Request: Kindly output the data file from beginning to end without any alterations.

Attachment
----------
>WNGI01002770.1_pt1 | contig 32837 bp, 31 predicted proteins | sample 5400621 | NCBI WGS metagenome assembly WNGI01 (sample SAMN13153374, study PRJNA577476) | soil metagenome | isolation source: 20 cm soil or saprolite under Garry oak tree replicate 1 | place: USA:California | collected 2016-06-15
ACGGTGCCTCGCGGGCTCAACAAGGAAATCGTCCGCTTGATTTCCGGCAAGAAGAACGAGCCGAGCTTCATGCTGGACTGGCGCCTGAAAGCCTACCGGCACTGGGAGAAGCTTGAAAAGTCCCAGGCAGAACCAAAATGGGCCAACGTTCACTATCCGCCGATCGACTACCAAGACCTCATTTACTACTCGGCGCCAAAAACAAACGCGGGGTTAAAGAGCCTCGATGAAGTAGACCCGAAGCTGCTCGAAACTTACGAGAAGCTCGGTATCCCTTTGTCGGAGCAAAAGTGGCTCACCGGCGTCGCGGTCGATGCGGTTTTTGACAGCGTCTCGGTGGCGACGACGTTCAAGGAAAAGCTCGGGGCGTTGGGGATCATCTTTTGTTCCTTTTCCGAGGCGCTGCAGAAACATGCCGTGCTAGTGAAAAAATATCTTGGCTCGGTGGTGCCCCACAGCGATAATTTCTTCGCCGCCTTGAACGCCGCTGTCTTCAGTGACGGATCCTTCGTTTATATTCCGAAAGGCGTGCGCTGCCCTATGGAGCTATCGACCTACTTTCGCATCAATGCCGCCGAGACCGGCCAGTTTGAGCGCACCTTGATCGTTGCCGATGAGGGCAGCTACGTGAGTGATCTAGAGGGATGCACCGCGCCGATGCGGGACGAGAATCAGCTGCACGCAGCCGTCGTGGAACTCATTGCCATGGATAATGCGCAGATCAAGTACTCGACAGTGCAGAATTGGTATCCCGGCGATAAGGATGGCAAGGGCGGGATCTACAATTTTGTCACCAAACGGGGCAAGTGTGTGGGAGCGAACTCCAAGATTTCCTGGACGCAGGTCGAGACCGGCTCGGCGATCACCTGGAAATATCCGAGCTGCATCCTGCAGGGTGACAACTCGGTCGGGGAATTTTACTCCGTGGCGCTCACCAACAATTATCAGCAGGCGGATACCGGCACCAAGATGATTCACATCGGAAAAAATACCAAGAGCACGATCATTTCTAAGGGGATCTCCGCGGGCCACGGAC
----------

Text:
>WNGI01002770.1_pt1 | contig 32837 bp, 31 predicted proteins | sample 5400621 | NCBI WGS metagenome assembly WNGI01 (sample SAMN13153374, study PRJNA577476) | soil metagenome | isolation source: 20 cm soil or saprolite under Garry oak tree replicate 1 | place: USA:California | collected 2016-06-15
ACGGTGCCTCGCGGGCTCAACAAGGAAATCGTCCGCTTGATTTCCGGCAAGAAGAACGAGCCGAGCTTCATGCTGGACTGGCGCCTGAAAGCCTACCGGCACTGGGAGAAGCTTGAAAAGTCCCAGGCAGAACCAAAATGGGCCAACGTTCACTATCCGCCGATCGACTACCAAGACCTCATTTACTACTCGGCGCCAAAAACAAACGCGGGGTTAAAGAGCCTCGATGAAGTAGACCCGAAGCTGCTCGAAACTTACGAGAAGCTCGGTATCCCTTTGTCGGAGCAAAAGTGGCTCACCGGCGTCGCGGTCGATGCGGTTTTTGACAGCGTCTCGGTGGCGACGACGTTCAAGGAAAAGCTCGGGGCGTTGGGGATCATCTTTTGTTCCTTTTCCGAGGCGCTGCAGAAACATGCCGTGCTAGTGAAAAAATATCTTGGCTCGGTGGTGCCCCACAGCGATAATTTCTTCGCCGCCTTGAACGCCGCTGTCTTCAGTGACGGATCCTTCGTTTATATTCCGAAAGGCGTGCGCTGCCCTATGGAGCTATCGACCTACTTTCGCATCAATGCCGCCGAGACCGGCCAGTTTGAGCGCACCTTGATCGTTGCCGATGAGGGCAGCTACGTGAGTGATCTAGAGGGATGCACCGCGCCGATGCGGGACGAGAATCAGCTGCACGCAGCCGTCGTGGAACTCATTGCCATGGATAATGCGCAGATCAAGTACTCGACAGTGCAGAATTGGTATCCCGGCGATAAGGATGGCAAGGGCGGGATCTACAATTTTGTCACCAAACGGGGCAAGTGTGTGGGAGCGAACTCCAAGATTTCCTGGACGCAGGTCGAGACCGGCTCGGCGATCACCTGGAAATATCCGAGCTGCATCCTGCAGGGTGACAACTCGGTCGGGGAATTTTACTCCGTGGCGCTCACCAACAATTATCAGCAGGCGGATACCGGCACCAAGATGATTCACATCGGAAAAAATACCAAGAGCACGATCATTTCTAAGGGGATCTCCGCGGGCCACGGAC